Is having your “day in court” worth it?

By Kate Hall, JD, Mediator

People who are involved in dispute often think that they will get the outcome they want if they are able to get to court, get up on the witness stand, get sworn in, and tell the judge their side of the story. People often think that once the judge hears their side, the judge will certainly make a decision in their favor.  

Of course, sometimes this is true - but a full 50% of people walk out of court unhappy.  

This is not to say that going to court is always a mistake. However, it is good business to do a cost/benefit analysis when you have or anticipate a dispute. Talk to an attorney about what your options are and what dispute resolution process fits your needs.  

When deciding on your process, it is important to know that solving disputes with the help of the court is expensive - simply filing a case in court will cost a few hundred dollars depending on the type of case, and going all the way to trial might cost thousands of dollars. Paying one professional mediator instead of multiple attorneys and the court often brings down the total costs. Putting your situation in the hands of a stranger, no matter how well qualified that person is, is also uncertain - going to court does not guarantee the outcome that you think is right. 

One alternative to court is mediation. In the mediation process, people who are involved in a dispute, along with a mediator, determine the ground rules for a conversation that is designed to come to an outcome that fits the needs of everyone involved. One of the necessary ground rules is for mediation to work successfully is respectful listening.  In this process, your side of the story will be heard - so maybe you don't have to pay a lot of money for an outcome that may not fit your needs.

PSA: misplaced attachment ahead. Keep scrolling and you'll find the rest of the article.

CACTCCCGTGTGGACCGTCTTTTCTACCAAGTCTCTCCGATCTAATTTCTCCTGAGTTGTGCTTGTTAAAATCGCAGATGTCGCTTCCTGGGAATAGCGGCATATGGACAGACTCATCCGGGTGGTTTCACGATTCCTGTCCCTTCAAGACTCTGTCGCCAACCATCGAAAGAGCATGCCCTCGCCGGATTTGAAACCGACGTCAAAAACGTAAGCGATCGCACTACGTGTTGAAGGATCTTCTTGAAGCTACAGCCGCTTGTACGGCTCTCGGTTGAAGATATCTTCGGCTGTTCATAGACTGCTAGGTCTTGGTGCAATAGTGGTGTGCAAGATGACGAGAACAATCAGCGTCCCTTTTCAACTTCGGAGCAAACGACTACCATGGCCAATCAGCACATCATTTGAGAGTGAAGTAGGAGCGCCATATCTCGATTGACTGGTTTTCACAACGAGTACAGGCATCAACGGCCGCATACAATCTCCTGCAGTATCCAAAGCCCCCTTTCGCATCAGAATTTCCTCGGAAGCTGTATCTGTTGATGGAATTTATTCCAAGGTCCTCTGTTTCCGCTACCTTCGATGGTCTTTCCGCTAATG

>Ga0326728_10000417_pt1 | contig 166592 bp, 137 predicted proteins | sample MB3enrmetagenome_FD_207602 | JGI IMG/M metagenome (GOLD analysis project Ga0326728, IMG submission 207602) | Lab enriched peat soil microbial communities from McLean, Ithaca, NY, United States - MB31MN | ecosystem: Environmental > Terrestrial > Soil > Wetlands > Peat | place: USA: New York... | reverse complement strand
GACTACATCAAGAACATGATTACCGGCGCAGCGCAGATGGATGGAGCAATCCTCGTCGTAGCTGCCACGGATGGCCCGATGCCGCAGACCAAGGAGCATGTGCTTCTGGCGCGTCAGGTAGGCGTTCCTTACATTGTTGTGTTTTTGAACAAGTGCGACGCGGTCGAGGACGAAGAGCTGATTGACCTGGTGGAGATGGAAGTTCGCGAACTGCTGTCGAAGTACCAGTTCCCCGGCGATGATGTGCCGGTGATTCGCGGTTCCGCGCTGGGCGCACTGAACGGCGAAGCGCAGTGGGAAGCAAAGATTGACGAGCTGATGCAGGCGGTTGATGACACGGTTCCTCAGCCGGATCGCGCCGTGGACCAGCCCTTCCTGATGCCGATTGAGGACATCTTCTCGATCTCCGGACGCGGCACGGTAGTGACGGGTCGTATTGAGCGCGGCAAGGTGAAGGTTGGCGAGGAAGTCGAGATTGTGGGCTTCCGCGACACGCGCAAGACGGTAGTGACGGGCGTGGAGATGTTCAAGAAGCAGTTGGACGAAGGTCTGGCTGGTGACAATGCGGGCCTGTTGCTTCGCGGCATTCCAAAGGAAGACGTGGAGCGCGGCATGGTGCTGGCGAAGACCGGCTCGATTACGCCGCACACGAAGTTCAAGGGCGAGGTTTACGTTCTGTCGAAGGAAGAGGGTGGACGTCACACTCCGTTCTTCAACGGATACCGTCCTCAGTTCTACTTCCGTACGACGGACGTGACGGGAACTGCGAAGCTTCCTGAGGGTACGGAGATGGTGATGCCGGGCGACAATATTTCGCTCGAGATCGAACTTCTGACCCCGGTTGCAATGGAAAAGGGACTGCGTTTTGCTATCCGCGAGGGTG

Why Mediation?

Why Mediation?

By Kate Hall, JD, Mediator

If you are having or anticipate a dispute with a neighbor, spouse, or friend that you feel you need help to resolve, there are several options that do not involve going to court. One option is mediation. Mediation is:

-private and confidential


-fair and equitable

-focused on achieving an outcome that prevents future dispute

-based on the specific needs, schedules, and circumstances of the people involved

What is mediation?

Mediation is a type of dispute resolution process. It is for people who are thinking differently about the same situation and who have the intention to find a resolution that fits everyone’s needs. The people involved are assisted by a mediator, who is neutral, meaning that the mediator does not advocate for either side. The mediator also does not decide any issues like a judge would.    Instead, the people involved come to a resolution that fits their specific circumstances. 

A mediator provides structure to the conversation and keeps it focused on the issues at hand. At the beginning of mediation, the mediator and the people involved set ground rules for the conversation and an agenda together. The people involved talk about their experience and what outcomes they would like to see from the dispute. Once all issues are explored, options are brainstormed, and potential outcomes are evaluated, the mediator will write up an agreement, or contract between the people involved in the dispute. The agreement is designed to provide guidance in case a similar issue comes up again.